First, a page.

The father of Zimbabwe cricketer Henry Olonga has backed his son's protest against the regime of Robert Mugabe.
Olonga has been sacked by his club
The 26-year-old paceman was sacked by his club and warned his international career was in jeopardy after he wore a black armband to register his anger at the deteriorating conditions in the famine-hit country.
But his father insists his son was right to make a stand.
"It needed someone to come out and say it," Dr John Olonga, a paediatric surgeon in Bulawayo, told the South African Sunday Times.
"What he stood for is legitimate. The suffering masses here are the blacks. This country is in a calamity and it is mostly the black people who suffer.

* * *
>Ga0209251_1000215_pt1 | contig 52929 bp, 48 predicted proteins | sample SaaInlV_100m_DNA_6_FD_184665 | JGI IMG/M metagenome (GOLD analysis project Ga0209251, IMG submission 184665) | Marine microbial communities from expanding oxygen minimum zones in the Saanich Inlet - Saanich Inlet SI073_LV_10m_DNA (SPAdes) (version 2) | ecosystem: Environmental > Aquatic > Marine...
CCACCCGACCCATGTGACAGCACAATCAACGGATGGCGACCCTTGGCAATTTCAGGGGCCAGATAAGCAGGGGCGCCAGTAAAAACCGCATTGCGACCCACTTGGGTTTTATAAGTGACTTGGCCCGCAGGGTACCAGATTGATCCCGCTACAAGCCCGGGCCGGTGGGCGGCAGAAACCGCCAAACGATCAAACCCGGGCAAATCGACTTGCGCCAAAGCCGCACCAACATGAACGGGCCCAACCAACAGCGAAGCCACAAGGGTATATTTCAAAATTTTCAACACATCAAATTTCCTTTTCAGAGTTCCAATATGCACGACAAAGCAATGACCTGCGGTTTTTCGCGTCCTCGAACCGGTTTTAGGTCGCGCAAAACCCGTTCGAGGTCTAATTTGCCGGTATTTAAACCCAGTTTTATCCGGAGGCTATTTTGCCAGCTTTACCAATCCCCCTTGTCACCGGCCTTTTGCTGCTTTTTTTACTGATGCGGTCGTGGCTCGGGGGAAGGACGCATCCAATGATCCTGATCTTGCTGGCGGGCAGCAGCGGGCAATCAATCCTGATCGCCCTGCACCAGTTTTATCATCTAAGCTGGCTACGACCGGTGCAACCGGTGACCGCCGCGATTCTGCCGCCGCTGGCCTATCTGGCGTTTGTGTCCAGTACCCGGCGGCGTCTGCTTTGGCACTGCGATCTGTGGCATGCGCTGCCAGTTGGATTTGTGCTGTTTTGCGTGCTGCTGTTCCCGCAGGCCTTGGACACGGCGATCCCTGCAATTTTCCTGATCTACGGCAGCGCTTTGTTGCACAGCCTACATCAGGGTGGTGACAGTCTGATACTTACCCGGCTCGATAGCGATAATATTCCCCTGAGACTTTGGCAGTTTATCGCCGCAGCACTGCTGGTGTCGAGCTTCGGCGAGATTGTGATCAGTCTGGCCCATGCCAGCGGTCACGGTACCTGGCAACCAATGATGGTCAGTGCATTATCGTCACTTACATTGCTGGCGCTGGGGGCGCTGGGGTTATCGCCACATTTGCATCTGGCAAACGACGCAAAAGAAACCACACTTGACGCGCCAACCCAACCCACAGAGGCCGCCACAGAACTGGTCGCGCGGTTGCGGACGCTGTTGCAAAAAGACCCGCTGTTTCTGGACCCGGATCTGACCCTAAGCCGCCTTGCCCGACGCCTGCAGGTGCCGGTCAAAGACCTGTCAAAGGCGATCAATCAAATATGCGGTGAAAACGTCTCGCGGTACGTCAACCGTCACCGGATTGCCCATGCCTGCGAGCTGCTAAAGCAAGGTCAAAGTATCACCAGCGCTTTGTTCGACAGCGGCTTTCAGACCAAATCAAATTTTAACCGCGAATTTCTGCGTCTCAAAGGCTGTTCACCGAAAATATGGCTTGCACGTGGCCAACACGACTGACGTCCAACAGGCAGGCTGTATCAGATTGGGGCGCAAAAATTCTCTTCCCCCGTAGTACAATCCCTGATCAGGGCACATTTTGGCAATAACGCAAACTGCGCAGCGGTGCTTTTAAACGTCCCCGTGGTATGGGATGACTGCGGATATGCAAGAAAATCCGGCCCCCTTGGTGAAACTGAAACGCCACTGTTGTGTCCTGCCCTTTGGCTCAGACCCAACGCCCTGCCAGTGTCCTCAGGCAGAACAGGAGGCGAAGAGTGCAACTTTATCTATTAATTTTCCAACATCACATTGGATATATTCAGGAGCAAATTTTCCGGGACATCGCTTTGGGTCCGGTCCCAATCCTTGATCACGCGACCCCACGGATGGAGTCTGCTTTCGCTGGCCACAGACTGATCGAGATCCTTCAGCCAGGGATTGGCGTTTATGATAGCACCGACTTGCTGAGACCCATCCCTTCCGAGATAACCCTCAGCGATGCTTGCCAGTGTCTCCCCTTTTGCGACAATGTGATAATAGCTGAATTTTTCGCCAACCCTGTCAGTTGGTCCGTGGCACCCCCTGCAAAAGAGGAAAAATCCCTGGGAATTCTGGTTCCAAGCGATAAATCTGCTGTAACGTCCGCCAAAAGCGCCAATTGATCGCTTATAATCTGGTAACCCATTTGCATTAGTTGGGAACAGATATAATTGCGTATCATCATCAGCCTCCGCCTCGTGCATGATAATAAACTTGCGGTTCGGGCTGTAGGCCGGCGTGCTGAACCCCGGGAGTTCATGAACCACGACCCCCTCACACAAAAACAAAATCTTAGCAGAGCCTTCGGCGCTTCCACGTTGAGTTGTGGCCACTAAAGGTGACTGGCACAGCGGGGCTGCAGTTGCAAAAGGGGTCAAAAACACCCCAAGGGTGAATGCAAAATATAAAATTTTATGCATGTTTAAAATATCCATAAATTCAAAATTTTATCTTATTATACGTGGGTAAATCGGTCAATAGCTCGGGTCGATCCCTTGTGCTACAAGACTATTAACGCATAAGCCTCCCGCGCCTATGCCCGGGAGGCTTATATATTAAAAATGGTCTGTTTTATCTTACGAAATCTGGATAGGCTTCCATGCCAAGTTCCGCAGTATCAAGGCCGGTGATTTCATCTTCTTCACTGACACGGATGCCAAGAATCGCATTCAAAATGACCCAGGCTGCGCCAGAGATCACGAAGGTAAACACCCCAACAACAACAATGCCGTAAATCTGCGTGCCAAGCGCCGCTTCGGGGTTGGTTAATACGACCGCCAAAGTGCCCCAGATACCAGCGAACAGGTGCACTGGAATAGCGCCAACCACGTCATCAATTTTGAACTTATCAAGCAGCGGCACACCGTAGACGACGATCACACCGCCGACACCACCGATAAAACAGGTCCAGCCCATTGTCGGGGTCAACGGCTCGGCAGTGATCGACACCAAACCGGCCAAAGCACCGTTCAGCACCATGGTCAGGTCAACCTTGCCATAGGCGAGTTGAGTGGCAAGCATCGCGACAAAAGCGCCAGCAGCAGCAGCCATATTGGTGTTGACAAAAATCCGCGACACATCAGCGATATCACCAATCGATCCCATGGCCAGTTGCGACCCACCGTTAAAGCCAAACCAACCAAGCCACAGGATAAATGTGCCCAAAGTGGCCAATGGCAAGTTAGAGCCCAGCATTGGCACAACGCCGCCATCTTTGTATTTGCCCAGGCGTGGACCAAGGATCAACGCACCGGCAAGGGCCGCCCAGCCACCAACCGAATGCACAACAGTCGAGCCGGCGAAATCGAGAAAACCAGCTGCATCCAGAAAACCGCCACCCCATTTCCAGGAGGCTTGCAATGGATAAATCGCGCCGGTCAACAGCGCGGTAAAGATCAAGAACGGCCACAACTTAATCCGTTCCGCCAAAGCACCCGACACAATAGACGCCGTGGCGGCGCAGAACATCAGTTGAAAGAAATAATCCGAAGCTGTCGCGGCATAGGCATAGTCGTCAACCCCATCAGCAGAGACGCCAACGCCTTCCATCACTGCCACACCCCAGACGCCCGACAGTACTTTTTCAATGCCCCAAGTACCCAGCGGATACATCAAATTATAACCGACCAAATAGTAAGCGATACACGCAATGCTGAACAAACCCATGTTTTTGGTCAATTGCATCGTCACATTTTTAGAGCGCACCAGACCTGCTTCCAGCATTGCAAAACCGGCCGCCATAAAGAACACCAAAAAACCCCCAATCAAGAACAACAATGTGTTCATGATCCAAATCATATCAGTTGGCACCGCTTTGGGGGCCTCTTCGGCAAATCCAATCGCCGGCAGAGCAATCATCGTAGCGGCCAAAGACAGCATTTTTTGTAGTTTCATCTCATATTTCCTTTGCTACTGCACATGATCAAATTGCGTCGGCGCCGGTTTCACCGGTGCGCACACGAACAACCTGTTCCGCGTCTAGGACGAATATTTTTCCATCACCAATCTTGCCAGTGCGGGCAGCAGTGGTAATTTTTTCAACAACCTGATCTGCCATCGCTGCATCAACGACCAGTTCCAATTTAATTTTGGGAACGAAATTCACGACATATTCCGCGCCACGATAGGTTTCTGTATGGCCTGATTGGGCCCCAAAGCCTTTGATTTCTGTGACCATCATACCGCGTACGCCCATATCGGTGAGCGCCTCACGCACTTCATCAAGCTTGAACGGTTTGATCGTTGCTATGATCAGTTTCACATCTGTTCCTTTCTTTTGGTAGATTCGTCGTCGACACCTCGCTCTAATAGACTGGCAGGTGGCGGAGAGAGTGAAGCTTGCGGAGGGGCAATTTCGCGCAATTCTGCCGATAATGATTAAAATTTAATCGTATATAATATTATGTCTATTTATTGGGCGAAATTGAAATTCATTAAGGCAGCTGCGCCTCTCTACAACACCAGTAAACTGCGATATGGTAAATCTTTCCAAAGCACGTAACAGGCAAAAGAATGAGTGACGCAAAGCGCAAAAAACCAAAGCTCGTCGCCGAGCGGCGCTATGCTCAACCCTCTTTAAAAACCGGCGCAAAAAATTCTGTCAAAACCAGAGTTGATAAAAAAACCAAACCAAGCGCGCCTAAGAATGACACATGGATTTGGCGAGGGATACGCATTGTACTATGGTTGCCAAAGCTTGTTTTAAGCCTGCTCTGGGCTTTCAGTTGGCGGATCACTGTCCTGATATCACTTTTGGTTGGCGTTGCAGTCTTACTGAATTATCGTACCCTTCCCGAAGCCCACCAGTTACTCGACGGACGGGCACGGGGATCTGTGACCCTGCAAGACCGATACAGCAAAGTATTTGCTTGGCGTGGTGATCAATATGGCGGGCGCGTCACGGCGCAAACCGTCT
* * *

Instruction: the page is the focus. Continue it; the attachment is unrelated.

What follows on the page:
"What people are stomaching is intolerable.
"I wake up at four in the morning and go into the city and people are queuing for a loaf of bread they might not even get for that whole day.
I've had some discussions and to be honest it is something I'd like to do
Andy Flower on playing cricket in Australia
"It is terrible because this is commonplace here. It's dehumanising."
Meanwhile, Zimbabwe batsman Andy Flower, who also wore a black armband to register his dismay with life in his country, could play cricket in Australia.
He told Sydney's Sun-Herald newspaper he was close to signing a deal with an unidentified Australian state team.
"I've had some discussions and to be honest it is something I'd like to do," he said.
"The talks I've had have been very positive and the appeal is very obvious. We should know exactly what is happening in the next couple of weeks."